The air crews all wear specially rigged helmets and the images gives the aviators a 360-degree view from the cockpit. The 150 computers tied into the system also can simulate night operations.
Wearing the helmets and sitting before the controls and the "stick," the helicopter aviators feel like they are actually "flying" the helicopter, Newlin said. The only thing missing from the simulator is the sense of motion, but even that loss is negligible.
From the control room, trainers sitting before six LCD screens can program what the air crews see, changing the situation, targets, weather conditions and other problems that could occur during a flight.
The convoy and the aviation cockpit simulators, however, are just a small part of the 90,000-square-foot, two-story training center.
Maj. Gen. Benjamin Mixon, 25th Infantry Division commanding general, said one of the first major tests of the computer simulation center will be in June when he will run his headquarters staff and the five brigades that he will command in Iraq this summer through combat exercises.
Some of the leaders of the combat brigades will be at Schofield Barracks while others may be hooked up via satellite links. Evaluators on the second floor of the training center will feed combat problems and other situations that could occur in Iraq to Mixon and his staff, which will be operating a command center exactly as it would be during the yearlong deployment. Mixon's response and orders would then be relayed to his subordinate battalion and company leaders sitting at other computer consoles in the complex.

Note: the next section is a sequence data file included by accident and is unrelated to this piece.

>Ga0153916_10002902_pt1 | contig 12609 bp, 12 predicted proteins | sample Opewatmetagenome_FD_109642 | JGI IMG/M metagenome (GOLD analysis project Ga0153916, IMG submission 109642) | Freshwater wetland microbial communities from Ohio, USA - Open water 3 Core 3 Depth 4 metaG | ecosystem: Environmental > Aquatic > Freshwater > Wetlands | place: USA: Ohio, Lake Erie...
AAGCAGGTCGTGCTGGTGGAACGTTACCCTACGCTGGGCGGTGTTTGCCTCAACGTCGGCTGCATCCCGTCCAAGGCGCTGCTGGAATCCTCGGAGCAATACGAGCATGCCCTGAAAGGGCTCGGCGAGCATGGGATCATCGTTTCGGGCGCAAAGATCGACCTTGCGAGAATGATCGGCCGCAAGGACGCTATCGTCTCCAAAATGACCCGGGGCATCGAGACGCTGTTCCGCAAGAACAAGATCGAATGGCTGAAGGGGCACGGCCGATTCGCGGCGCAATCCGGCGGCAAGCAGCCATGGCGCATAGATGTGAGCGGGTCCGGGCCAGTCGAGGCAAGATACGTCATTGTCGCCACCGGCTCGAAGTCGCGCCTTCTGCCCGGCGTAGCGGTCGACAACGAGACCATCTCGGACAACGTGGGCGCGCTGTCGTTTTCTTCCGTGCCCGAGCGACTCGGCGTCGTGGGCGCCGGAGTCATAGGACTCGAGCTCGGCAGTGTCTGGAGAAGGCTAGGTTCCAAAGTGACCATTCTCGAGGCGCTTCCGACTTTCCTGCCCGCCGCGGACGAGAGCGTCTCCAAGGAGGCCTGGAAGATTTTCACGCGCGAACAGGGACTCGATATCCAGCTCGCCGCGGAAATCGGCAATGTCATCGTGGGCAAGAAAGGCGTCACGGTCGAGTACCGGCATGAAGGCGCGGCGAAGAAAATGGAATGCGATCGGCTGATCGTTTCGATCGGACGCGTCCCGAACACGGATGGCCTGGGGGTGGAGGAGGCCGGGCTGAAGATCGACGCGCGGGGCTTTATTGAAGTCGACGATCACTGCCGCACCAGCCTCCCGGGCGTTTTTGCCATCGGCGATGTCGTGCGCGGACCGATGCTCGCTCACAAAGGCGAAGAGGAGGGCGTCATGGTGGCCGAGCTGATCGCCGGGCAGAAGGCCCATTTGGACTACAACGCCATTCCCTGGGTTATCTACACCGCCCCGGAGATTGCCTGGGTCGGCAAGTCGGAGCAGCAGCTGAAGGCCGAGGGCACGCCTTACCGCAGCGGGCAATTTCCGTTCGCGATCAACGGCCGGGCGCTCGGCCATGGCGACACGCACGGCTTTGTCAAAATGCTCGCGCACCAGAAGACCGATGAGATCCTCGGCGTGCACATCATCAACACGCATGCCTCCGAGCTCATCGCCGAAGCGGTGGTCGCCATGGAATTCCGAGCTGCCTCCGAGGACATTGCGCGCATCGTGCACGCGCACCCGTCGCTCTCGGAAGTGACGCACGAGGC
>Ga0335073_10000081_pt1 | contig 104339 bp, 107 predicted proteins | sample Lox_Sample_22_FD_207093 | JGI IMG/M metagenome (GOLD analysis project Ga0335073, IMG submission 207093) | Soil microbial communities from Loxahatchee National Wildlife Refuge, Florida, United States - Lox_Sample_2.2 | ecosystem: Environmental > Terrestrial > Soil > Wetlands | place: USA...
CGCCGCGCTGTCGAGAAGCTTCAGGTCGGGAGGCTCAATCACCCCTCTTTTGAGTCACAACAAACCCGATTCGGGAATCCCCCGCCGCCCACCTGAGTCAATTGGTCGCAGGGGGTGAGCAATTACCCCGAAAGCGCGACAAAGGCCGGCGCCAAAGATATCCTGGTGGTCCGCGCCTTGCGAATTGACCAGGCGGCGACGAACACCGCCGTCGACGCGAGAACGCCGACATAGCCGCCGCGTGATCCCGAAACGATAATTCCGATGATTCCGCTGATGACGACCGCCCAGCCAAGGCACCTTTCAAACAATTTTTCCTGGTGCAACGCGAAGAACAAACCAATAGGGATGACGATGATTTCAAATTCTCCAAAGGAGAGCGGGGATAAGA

Don Bennett, director of the Battle Command Training Center, describes that kind of training as "constructive simulation training."
"It is a computer-generated war game that depicts commanders and staff in combat situation anywhere," Bennett said.
That means immense savings, Bennett said, since one officer sitting behind a computer screen could be representing anything from a platoon up to a battalion. "This saves dollars because you are not taking all those soldiers who would be in these units out into a field environment."
Bennett pointed out that live training -- in which soldiers are actually out in the field -- is the most expensive.
Bennett supervises a staff of more than 40 employees, including contractors and government employees. There are about 630 computer systems in the facility, and of those, 40 of them are servers.
Steve Shortt, site manager, said using simulators saves money. "If something goes wrong, we stop it and say, 'Let's go back to the position where the wrong decision was made.' Since you are recording the training, you also can go back and immediately critique it with person being trained."
Bennett said: "The bottom line behind this building (Battle Command Training Center) and the facility is basically to give the proper training to the soldiers and to save lives in the future, as well as save taxpayer money."